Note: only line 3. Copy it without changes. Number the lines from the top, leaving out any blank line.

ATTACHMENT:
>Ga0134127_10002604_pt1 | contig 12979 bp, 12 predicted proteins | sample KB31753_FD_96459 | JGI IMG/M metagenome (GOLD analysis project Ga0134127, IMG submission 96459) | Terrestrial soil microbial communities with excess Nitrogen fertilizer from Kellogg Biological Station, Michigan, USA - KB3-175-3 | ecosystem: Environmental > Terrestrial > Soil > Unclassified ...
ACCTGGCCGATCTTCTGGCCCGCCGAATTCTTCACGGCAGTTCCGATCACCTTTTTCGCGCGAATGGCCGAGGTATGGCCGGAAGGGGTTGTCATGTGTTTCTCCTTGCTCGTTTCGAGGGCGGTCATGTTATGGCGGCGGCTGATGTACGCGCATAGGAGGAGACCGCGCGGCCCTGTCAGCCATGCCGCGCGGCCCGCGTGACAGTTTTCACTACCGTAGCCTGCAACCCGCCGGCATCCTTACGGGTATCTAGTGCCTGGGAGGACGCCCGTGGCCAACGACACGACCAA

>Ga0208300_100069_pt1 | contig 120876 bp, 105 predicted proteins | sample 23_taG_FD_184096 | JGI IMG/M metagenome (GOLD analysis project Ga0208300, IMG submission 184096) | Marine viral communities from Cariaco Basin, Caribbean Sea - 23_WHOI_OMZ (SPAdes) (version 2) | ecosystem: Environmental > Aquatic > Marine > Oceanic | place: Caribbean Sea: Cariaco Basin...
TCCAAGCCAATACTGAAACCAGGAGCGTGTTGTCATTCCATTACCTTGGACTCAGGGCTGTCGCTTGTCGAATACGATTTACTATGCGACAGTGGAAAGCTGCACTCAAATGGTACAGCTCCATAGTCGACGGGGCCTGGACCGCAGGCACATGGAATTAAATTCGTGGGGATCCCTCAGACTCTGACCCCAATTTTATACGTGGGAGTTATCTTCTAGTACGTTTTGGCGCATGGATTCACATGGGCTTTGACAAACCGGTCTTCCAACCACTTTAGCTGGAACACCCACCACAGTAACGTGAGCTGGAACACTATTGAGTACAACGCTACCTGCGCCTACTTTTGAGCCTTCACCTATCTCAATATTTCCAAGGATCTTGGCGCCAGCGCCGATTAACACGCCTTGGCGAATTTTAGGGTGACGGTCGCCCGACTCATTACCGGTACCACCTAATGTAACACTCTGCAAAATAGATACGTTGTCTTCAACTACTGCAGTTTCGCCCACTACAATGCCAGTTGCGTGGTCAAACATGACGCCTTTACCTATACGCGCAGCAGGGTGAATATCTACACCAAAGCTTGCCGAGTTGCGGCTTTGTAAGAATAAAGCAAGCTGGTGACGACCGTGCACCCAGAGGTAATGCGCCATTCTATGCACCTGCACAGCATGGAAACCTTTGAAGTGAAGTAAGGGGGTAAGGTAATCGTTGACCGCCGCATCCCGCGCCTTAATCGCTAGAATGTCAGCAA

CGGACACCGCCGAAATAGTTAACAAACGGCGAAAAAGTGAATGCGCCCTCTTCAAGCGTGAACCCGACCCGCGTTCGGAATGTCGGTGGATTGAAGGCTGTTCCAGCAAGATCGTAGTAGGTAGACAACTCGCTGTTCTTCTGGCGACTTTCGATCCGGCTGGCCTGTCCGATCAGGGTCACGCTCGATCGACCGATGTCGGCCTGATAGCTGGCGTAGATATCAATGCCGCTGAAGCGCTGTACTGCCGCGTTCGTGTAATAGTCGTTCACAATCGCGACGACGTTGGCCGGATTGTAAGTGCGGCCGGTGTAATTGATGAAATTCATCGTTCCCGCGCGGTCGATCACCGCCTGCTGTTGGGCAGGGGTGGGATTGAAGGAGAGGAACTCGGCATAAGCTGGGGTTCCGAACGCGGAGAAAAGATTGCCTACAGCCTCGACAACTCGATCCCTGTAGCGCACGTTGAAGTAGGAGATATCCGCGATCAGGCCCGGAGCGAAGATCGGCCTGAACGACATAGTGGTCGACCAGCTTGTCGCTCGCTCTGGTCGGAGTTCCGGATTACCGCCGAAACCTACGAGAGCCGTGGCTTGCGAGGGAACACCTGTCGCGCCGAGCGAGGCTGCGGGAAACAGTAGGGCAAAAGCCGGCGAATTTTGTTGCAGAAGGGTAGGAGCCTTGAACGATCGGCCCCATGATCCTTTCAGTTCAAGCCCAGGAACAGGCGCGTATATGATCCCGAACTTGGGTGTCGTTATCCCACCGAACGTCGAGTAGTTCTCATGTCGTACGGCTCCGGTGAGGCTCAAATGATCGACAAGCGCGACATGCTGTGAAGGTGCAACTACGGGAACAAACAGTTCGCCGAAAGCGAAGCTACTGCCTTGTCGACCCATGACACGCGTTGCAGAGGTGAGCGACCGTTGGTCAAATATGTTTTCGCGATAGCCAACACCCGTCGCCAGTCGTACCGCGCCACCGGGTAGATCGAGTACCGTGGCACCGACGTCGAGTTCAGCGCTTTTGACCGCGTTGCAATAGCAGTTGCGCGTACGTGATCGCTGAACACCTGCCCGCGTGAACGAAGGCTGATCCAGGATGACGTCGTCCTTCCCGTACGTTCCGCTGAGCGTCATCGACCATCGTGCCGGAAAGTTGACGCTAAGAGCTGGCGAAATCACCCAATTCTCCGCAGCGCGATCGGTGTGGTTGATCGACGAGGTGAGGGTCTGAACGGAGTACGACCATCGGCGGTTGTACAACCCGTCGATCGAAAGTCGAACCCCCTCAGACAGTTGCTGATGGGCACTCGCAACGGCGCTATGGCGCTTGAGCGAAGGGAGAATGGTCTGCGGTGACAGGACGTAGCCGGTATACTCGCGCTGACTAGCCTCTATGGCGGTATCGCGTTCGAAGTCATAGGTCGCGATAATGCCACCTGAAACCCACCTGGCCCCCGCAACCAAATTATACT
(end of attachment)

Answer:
>Ga0208300_100069_pt1 | contig 120876 bp, 105 predicted proteins | sample 23_taG_FD_184096 | JGI IMG/M metagenome (GOLD analysis project Ga0208300, IMG submission 184096) | Marine viral communities from Cariaco Basin, Caribbean Sea - 23_WHOI_OMZ (SPAdes) (version 2) | ecosystem: Environmental > Aquatic > Marine > Oceanic | place: Caribbean Sea: Cariaco Basin...